New FCC rules requiring express written consent now in effect

If you’re a for-profit company that engages in or relies on telemarketing, BEWARE! Rule revisions adopted by the FCC nearly two years ago have recently taken effect. Those revisions, adopted pursuant to the Telephone Consumer Protection Act (TCPA) impose significantly tighter restrictions on certain telemarketing activities. Since the number of potentially expensive TCPA-based law suits targeting telemarketers continues to grow, everyone involved in such activities should pay close attention to the revised requirements.

The TCPA, enacted more than two decades ago, is Congress’s effort to protect consumers from unsolicited telephone and fax advertising. The particular TCPA-based rules at issue here involve: (1) autodialed or pre-recorded telemarketing calls to cell phones; and (2) telemarketing calls, to any residential line, using an artificial or prerecorded voice. Historically, both types of call have been permitted under certain limited circumstances. The new rules tighten up those limited circumstances considerably.

First things first. What is “telemarketing?”, you ask. The FCC defines it (in Section 64.1200(f) of the rules) as

the initiation of a telephone call or message for the purpose of encouraging the purchase or rental of, or investment in, property, goods, or services, which is transmitted to any person.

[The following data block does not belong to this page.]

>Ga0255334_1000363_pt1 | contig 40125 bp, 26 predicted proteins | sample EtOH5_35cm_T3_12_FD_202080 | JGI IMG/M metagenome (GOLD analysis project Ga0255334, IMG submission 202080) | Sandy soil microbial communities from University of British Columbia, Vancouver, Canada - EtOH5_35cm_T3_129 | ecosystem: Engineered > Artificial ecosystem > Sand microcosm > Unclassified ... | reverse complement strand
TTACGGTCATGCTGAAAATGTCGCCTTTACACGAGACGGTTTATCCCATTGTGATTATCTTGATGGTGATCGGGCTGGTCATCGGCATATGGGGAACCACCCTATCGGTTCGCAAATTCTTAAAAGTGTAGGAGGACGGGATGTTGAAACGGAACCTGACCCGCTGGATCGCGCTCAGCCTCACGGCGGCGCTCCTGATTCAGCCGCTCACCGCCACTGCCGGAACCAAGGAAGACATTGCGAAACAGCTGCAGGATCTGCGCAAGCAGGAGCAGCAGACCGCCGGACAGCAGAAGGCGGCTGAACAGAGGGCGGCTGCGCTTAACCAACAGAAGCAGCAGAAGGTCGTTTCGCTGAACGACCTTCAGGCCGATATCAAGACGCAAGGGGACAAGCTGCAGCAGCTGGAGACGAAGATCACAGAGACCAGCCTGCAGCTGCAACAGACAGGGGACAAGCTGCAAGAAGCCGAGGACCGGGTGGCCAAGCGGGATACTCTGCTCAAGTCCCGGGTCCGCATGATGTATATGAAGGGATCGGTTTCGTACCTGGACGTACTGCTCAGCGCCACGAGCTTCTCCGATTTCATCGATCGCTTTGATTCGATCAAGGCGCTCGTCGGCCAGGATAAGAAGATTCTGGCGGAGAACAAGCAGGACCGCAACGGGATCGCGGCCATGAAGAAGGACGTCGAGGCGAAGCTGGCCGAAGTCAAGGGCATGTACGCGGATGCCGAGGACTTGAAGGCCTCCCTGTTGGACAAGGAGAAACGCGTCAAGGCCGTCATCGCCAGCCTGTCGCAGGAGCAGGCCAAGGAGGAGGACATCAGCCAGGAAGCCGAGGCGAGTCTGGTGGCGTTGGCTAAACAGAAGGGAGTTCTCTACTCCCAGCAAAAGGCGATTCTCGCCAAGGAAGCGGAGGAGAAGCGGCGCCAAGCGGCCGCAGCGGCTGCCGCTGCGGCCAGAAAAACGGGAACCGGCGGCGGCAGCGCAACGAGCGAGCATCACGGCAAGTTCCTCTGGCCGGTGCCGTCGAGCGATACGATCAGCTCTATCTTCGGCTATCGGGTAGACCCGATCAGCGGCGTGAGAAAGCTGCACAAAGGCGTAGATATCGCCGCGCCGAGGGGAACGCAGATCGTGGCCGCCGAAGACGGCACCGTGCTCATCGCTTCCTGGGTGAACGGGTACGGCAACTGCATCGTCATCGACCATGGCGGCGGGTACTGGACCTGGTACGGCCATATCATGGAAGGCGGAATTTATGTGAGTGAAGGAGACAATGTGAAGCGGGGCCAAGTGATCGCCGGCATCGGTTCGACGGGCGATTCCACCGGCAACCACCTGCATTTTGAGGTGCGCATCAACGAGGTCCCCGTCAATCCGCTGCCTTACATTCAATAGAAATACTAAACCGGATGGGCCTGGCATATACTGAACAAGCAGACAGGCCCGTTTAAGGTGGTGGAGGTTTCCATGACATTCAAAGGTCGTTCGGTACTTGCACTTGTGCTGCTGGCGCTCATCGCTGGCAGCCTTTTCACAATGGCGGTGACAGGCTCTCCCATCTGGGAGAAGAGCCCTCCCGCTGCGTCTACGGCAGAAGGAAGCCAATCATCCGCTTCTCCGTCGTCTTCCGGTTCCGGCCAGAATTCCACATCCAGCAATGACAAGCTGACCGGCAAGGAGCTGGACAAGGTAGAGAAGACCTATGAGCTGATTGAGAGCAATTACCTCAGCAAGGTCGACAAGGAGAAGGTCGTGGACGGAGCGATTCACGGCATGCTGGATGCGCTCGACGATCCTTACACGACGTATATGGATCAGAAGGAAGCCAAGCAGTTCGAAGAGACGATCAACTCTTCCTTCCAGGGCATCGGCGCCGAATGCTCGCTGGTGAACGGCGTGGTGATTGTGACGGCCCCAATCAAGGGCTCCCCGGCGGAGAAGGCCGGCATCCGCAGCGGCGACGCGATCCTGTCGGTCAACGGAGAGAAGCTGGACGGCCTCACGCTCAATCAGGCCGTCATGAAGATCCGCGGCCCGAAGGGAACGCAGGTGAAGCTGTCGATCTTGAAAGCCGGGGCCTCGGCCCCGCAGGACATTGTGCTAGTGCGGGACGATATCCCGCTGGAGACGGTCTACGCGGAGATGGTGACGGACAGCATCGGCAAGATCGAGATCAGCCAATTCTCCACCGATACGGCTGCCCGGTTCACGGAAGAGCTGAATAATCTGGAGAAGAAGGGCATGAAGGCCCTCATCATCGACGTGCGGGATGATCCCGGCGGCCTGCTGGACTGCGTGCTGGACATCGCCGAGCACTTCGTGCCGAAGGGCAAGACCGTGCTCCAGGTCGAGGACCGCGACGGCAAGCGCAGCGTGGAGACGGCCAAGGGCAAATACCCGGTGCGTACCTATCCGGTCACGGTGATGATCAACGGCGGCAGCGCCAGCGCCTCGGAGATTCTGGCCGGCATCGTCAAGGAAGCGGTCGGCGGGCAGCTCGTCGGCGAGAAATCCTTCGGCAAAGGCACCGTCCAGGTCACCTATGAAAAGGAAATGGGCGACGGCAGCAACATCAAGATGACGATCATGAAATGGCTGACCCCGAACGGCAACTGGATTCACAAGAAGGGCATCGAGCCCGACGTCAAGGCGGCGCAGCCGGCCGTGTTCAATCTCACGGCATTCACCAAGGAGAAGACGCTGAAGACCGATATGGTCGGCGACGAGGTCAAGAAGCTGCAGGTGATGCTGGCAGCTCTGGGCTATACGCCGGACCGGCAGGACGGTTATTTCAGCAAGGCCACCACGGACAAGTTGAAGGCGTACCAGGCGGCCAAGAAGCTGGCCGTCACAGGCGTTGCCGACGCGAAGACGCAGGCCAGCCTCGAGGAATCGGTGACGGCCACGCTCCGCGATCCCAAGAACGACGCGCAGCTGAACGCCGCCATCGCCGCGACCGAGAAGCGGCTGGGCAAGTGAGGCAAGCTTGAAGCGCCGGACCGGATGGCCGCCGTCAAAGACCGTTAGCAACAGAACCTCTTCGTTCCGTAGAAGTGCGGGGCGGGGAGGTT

Some telemarketing calls, often referred to as “robocalls”, are made using automatic dialing equipment (autodialers); some may include prerecorded or artificial voices. With few exceptions, all telemarketing calls require some form of consent on the part of the party being called.

Telemarketing to cell phones and prior express WRITTEN consent.  Prior to October 16, 2013, if you wanted to deliver a telemarketing call or text to a cell phone using an autodialer or prerecorded/artificial voices, the FCC’s rules required you only to have “prior express consent” from the party called. (That’s the the same level of consent required for non-telemarketing calls.) As of October 16, though, “prior express written consent” is now required for any such telemarketing calls to cell phones.

The FCC’s insistence on written consent is a major change. Just what is “prior express written consent”?  It’s a written (naturally) agreement that:

  • contains the signature of the person to be called;
  • includes the specific phone number to which the person authorizes calls; and
  • explicitly authorizes the use of an autodialer and/or artificial/pre-recorded voice to deliver telemarketing calls or text messages to the consumer.

In addition, the written agreement must contain a “clear and conspicuous disclosure” informing the person signing that he or she is not required either to sign the agreement (directly or indirectly), or to agree to enter into such an agreement as a condition of purchasing any property, goods, or services.

While a handwritten signature can fulfill the requirements of the new rule, any electronic or digital form of signature recognized under state or federal law will also do the trick – so signatures may be obtained via email, website form, text message, telephone keypress, or voice recording.